Indispensable for a thorough reading of Ulysses.
This is a reference book, with entries arranged in order of their occurrence in the text. Originally compiled to help students in Gifford’s own classes on Ulysses, it sets out to answer just about anything you might want to “look up” while reading Ulysses–which is a lot, and this is a big book.
For example: you’re reading the Lestrygonians episode, and you come across a mention of “lemon platt”. What’s that? Look it up in the Lestrygonians chapter of Ulysses Annotated, and you find: “Candy made of plaited sticks of lemon-flavored barley sugar.” In the next line or so of Joyce’s text you come across the mention of “a christian brother”. What’s that? It’s right here: a paragraph on “a teaching brotherhood of Roman Catholic laymen, bound under temporary vows.”
In a similar way, Gifford goes into references to the Bible, to Irish history, to Greek mythology, to references to Blake, Yeats, Wagner, and many others, to identifying the specific Dublin individuals and businesses named in the text, as well as giving full verses of the many poems and songs alluded to by Joyce, and much else besides these things.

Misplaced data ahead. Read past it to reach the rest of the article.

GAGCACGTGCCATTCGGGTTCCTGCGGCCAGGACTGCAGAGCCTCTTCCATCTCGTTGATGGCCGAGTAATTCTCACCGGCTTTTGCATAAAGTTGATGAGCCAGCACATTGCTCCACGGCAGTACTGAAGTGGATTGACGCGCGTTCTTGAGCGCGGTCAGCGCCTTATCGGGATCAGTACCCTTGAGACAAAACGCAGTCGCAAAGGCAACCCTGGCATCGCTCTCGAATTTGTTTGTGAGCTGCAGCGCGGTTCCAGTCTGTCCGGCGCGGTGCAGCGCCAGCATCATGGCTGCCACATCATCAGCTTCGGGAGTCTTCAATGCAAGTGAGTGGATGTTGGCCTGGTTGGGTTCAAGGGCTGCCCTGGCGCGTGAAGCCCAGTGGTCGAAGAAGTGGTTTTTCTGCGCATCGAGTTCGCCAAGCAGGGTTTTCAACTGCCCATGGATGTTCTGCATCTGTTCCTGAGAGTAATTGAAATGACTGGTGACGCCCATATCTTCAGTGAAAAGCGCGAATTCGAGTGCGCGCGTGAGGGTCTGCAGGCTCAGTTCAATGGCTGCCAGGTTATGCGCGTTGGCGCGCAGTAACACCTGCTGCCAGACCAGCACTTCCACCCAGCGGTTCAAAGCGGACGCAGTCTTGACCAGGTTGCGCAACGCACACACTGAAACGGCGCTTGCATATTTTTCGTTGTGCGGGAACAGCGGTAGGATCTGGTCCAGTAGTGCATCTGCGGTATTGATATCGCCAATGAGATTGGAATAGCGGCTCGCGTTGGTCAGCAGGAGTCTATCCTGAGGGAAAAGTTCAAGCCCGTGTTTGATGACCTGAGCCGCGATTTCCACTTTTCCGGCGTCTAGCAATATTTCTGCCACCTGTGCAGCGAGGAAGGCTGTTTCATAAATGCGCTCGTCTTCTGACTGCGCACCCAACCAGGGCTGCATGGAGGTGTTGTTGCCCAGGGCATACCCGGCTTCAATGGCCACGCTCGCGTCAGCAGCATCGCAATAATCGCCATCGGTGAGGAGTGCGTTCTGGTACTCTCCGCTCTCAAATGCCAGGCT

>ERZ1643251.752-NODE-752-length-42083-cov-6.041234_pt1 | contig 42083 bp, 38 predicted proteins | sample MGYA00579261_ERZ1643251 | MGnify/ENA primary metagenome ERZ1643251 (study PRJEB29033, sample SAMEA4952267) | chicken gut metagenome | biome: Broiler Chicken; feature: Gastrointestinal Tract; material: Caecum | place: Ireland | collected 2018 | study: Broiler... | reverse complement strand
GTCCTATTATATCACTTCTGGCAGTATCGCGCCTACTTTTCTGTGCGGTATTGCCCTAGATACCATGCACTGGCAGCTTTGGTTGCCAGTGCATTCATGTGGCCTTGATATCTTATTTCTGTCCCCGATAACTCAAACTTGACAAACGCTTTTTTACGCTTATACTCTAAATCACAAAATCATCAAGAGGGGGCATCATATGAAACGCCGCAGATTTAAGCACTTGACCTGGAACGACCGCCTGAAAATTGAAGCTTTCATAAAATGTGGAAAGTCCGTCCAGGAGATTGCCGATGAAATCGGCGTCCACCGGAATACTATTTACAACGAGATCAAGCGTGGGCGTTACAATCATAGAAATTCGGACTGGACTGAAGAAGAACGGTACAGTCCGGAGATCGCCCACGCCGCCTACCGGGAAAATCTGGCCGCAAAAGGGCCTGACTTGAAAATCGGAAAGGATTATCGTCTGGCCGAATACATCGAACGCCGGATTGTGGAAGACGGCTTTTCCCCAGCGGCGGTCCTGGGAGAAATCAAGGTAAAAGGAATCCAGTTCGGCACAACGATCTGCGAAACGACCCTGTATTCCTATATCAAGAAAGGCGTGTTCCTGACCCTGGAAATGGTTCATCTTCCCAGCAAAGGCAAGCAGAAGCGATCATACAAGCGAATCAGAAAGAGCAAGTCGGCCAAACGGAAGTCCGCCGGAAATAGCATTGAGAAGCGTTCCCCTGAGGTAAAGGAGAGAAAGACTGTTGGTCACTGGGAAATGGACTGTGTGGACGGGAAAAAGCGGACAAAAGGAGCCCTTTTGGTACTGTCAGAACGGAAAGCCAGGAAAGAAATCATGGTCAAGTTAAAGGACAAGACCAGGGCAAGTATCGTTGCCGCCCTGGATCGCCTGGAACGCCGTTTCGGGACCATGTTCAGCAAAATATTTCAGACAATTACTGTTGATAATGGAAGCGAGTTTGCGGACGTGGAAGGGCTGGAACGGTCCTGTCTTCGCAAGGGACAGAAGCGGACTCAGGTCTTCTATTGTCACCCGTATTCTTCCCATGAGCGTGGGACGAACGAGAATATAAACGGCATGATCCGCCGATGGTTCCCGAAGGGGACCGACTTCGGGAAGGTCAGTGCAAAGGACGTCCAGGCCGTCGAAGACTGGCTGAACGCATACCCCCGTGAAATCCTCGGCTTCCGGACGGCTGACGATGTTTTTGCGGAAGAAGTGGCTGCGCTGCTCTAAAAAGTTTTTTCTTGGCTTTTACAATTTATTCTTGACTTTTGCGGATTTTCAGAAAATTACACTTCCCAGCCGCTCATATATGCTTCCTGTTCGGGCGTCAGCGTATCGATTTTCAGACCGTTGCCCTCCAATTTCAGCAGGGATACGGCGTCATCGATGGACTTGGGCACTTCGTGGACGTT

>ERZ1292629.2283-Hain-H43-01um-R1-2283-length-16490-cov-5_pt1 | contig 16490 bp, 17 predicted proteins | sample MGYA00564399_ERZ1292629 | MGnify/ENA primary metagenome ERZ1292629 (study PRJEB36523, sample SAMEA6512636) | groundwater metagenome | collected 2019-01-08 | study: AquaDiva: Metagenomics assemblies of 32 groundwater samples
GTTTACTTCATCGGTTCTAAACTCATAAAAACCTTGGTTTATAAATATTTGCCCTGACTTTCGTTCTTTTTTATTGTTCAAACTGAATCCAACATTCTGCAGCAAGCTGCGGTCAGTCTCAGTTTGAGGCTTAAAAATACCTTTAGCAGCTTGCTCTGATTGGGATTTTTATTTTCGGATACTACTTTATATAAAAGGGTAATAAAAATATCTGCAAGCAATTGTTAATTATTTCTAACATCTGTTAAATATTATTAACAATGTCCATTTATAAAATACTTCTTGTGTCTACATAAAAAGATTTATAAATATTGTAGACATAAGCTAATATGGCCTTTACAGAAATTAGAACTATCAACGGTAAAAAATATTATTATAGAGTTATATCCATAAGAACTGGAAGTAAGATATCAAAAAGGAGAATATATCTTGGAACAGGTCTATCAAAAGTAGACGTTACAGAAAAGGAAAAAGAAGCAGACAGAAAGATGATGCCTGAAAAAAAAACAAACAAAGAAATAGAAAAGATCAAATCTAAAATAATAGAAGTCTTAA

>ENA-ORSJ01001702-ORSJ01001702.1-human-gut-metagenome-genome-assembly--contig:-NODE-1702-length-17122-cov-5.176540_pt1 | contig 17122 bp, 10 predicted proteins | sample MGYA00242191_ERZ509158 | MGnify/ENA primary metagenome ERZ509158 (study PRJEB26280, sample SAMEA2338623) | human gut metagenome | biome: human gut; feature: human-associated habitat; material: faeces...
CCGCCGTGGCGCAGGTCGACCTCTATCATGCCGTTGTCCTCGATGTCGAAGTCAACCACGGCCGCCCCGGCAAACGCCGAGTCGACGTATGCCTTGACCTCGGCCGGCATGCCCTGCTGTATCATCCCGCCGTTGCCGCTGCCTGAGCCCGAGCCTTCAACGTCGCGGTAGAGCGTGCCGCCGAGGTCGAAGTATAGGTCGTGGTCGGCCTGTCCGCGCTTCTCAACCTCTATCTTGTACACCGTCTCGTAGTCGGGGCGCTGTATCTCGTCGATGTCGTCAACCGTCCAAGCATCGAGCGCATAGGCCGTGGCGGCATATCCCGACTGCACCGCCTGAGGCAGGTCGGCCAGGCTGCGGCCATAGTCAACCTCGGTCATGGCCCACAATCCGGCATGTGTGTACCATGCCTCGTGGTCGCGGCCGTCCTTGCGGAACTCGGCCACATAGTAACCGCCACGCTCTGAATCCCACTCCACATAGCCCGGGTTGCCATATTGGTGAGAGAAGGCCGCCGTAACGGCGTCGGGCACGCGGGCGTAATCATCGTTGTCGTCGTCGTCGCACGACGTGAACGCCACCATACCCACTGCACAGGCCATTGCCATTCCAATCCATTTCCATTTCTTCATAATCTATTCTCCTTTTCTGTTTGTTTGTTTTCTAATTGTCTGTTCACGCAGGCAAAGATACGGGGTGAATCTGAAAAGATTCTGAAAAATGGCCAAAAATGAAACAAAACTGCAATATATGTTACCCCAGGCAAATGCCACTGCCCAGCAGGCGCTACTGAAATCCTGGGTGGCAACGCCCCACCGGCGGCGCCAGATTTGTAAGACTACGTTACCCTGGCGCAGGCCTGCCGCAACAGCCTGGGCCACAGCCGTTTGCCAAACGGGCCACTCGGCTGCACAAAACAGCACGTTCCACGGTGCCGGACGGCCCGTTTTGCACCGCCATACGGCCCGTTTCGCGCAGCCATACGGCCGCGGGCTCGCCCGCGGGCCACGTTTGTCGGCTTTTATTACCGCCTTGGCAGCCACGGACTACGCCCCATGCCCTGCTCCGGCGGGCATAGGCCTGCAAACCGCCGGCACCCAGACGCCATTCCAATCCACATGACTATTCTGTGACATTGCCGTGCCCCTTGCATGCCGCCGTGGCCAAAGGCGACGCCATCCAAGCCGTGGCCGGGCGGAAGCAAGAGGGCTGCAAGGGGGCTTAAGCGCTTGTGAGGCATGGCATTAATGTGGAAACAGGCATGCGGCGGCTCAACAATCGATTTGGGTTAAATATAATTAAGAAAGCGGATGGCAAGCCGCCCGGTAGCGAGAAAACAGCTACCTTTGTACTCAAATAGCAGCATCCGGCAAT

This book is the result of someone’s having done all the “looking up” that can be done with Ulysses, so you don’t have to. It does not attempt to go into the meaning and symbolism of Ulysses very much; for that you need other works. But if you want to read Ulysses with anything more than a slight comprehension, you need this book–unless you already have an encyclopedic knowledge of 1904 Dublin and Ireland; Irish history, culture, and folklore; 19th-century poetry, fiction, opera, and popular music; the Bible; Homer’s Odyssey; the life and works of Shakespeare; the works of Dante, Vico, Milton, Blake, Wilde, Swift, et al; the Catholic mass; Christian theology; Hinduism; and 17th-century English underworld cant. But if you don’t have such knowledge, this book is for you.